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Why do I get shin splints?

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Shin splints is a common term used to describe lower leg pain that occurs below the knee either on the front of the shin or along the inside of the shin. The technical term for this pain is medial tibial stress syndrome (MTSS), which is an overuse or repetitive stress injury of the shin.

The current thinking is that MTSS is a result of overloading the main bone in the shin, called the tibia. With weight-bearing activities the tibial bone bends slightly, straining the bone and causing micro-damage to it. This results in increased activity of bone cells to keep the bone strong and resist bending. At a certain point, the bone cells can no longer keep up with the damage being done and you start to see a decrease in bone density.

In addition to bone changes, evidence suggests that dysfunction of the muscles surrounding the tibia due to the repetitive stress also contributes to the shin pain. Weak and fatigued muscles are not able to absorb the shock from running as well as strong rested muscles, and therefore added stress is then placed on the bone. The stress on the tibia and its surrounding muscles occurs when the body is no longer able to heal properly in response to repetitive muscle contractions and tibial strain.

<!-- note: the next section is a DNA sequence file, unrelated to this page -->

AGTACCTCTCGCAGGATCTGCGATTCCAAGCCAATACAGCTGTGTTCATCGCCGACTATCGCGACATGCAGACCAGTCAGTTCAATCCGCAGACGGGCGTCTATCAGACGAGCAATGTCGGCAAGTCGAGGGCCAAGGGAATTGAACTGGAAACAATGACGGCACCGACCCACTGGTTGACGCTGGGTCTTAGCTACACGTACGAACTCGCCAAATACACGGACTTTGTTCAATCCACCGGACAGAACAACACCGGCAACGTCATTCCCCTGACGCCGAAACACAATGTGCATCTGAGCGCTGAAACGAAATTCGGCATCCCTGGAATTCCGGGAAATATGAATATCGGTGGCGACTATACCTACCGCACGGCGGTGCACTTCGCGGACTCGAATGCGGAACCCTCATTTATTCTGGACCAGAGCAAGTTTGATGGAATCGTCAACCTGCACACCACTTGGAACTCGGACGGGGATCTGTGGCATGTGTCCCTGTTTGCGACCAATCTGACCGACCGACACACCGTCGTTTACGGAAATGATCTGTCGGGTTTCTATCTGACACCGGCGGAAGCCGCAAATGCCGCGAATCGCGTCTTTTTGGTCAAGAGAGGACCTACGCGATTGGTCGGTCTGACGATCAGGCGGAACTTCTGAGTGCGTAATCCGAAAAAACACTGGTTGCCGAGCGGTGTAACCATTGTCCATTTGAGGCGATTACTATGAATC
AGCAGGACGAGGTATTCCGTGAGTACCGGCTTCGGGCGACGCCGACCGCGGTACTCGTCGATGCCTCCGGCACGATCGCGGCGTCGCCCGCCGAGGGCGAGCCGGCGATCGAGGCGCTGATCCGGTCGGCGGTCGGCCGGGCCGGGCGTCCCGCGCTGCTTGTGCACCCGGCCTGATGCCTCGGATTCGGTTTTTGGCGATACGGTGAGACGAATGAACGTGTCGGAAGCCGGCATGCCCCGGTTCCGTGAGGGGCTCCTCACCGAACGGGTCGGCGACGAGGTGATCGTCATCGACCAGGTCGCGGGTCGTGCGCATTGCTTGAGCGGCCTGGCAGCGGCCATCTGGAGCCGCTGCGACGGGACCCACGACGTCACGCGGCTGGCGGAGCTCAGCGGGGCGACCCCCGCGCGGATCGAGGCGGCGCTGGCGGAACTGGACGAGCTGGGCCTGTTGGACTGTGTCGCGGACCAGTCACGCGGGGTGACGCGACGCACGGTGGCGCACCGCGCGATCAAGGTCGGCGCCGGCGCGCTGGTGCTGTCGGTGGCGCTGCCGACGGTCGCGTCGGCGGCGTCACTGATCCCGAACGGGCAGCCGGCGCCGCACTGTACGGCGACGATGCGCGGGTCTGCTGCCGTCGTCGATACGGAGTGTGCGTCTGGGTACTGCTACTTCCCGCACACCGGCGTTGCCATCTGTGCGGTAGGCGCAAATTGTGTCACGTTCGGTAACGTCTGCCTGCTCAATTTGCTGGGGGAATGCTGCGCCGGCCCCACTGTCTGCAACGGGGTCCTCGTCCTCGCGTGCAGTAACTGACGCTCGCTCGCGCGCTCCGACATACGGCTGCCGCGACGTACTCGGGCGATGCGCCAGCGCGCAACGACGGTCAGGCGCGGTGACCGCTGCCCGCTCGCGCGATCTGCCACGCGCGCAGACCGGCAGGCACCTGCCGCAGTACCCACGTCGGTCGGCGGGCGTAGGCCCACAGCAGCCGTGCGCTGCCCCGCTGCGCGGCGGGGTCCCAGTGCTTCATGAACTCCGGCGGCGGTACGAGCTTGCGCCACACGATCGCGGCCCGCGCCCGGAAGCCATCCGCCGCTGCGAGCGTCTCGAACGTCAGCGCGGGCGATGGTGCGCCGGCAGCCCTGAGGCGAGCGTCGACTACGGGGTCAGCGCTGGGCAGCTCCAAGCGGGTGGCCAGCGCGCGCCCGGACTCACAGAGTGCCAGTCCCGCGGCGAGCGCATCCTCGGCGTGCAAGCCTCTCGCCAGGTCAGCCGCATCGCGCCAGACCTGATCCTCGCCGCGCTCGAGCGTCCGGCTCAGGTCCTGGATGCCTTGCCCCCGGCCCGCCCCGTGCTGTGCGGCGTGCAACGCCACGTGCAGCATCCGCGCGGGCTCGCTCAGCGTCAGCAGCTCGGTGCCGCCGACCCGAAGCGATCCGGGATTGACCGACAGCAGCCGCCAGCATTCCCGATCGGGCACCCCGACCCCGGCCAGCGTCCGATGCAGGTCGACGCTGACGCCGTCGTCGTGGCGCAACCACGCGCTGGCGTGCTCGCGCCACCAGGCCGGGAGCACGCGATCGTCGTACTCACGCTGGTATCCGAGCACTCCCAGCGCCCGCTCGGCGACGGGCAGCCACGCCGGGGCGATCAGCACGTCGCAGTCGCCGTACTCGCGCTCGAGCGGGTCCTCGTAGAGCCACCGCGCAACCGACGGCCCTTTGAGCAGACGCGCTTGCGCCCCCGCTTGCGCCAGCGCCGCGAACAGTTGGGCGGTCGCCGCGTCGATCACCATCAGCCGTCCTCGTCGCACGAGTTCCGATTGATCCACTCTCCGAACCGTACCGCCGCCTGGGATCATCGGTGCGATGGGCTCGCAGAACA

Improper walking and running patterns can also contribute to MTSS by increasing the stress applied to the muscles and bone of the shin. One major error in running mechanics commonly seen in people with MTSS is called overpronation. When we walk and run, pronation happens naturally as we shift our weight over the inside arch of our foot. This helps the foot absorb the shock of hitting the ground. However, without proper support to that arch, it is possible to overpronate which places excessive pressure over that arch causing it to flatten. This added pressure then pulls on the muscles that attach on the foot and travel up the shin. This puts extra strain on the bone because, as stated above, overworked muscles cannot absorb the shock from running as well as strong, rested muscles.

Who is at risk?

This pain is commonly seen in both runners and military personnel. In runners specifically, training errors tend to be a major factor in developing MTSS. Beginners often do not build their running mileage gradually enough and get pain as a result of doing too much too fast. The same pain can result in more experienced runners who abruptly change their workout regime, suddenly increasing their mileage, intensity, pace, or terrain. Individuals with previous injuries or those that run greater than 20 miles a week are even more at risk of developing an overuse injury, which is most often seen in runners but also in other ballistic sports such as football, basketball, soccer, and dancing.